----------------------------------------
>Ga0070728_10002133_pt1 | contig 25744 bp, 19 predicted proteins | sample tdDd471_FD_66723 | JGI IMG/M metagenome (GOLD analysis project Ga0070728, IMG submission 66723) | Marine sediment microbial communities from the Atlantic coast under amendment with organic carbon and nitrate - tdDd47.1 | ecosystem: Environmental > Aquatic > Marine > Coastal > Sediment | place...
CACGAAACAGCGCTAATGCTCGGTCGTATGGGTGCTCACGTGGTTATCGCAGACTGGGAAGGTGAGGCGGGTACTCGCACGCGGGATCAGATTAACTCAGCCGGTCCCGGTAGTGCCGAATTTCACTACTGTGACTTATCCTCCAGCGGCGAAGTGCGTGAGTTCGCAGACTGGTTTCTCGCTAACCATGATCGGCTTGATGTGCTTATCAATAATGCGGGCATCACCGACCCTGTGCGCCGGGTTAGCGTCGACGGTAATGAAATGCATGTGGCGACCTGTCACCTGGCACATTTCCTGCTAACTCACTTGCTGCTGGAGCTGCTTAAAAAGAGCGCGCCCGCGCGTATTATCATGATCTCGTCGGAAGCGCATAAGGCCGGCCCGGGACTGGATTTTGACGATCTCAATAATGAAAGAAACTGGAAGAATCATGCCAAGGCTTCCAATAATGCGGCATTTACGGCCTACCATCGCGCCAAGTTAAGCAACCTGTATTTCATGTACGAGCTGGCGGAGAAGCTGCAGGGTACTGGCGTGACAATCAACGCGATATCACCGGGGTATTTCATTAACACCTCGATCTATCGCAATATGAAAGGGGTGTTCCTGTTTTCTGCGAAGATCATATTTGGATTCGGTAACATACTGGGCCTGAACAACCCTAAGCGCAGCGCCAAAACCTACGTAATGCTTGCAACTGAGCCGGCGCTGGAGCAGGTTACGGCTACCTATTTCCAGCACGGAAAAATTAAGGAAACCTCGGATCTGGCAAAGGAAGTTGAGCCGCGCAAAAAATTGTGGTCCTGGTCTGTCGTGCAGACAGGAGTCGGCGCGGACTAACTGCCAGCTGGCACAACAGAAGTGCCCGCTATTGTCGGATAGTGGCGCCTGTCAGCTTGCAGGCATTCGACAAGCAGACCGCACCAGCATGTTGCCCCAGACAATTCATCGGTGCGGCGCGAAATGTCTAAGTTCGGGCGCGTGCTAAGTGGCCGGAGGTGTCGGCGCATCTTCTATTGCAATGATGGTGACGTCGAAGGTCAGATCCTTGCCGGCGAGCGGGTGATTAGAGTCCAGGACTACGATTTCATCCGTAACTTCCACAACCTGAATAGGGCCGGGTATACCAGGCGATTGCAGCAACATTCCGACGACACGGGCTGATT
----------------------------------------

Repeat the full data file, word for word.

>Ga0070728_10002133_pt1 | contig 25744 bp, 19 predicted proteins | sample tdDd471_FD_66723 | JGI IMG/M metagenome (GOLD analysis project Ga0070728, IMG submission 66723) | Marine sediment microbial communities from the Atlantic coast under amendment with organic carbon and nitrate - tdDd47.1 | ecosystem: Environmental > Aquatic > Marine > Coastal > Sediment | place...
CACGAAACAGCGCTAATGCTCGGTCGTATGGGTGCTCACGTGGTTATCGCAGACTGGGAAGGTGAGGCGGGTACTCGCACGCGGGATCAGATTAACTCAGCCGGTCCCGGTAGTGCCGAATTTCACTACTGTGACTTATCCTCCAGCGGCGAAGTGCGTGAGTTCGCAGACTGGTTTCTCGCTAACCATGATCGGCTTGATGTGCTTATCAATAATGCGGGCATCACCGACCCTGTGCGCCGGGTTAGCGTCGACGGTAATGAAATGCATGTGGCGACCTGTCACCTGGCACATTTCCTGCTAACTCACTTGCTGCTGGAGCTGCTTAAAAAGAGCGCGCCCGCGCGTATTATCATGATCTCGTCGGAAGCGCATAAGGCCGGCCCGGGACTGGATTTTGACGATCTCAATAATGAAAGAAACTGGAAGAATCATGCCAAGGCTTCCAATAATGCGGCATTTACGGCCTACCATCGCGCCAAGTTAAGCAACCTGTATTTCATGTACGAGCTGGCGGAGAAGCTGCAGGGTACTGGCGTGACAATCAACGCGATATCACCGGGGTATTTCATTAACACCTCGATCTATCGCAATATGAAAGGGGTGTTCCTGTTTTCTGCGAAGATCATATTTGGATTCGGTAACATACTGGGCCTGAACAACCCTAAGCGCAGCGCCAAAACCTACGTAATGCTTGCAACTGAGCCGGCGCTGGAGCAGGTTACGGCTACCTATTTCCAGCACGGAAAAATTAAGGAAACCTCGGATCTGGCAAAGGAAGTTGAGCCGCGCAAAAAATTGTGGTCCTGGTCTGTCGTGCAGACAGGAGTCGGCGCGGACTAACTGCCAGCTGGCACAACAGAAGTGCCCGCTATTGTCGGATAGTGGCGCCTGTCAGCTTGCAGGCATTCGACAAGCAGACCGCACCAGCATGTTGCCCCAGACAATTCATCGGTGCGGCGCGAAATGTCTAAGTTCGGGCGCGTGCTAAGTGGCCGGAGGTGTCGGCGCATCTTCTATTGCAATGATGGTGACGTCGAAGGTCAGATCCTTGCCGGCGAGCGGGTGATTAGAGTCCAGGACTACGATTTCATCCGTAACTTCCACAACCTGAATAGGGCCGGGTATACCAGGCGATTGCAGCAACATTCCGACGACACGGGCTGATT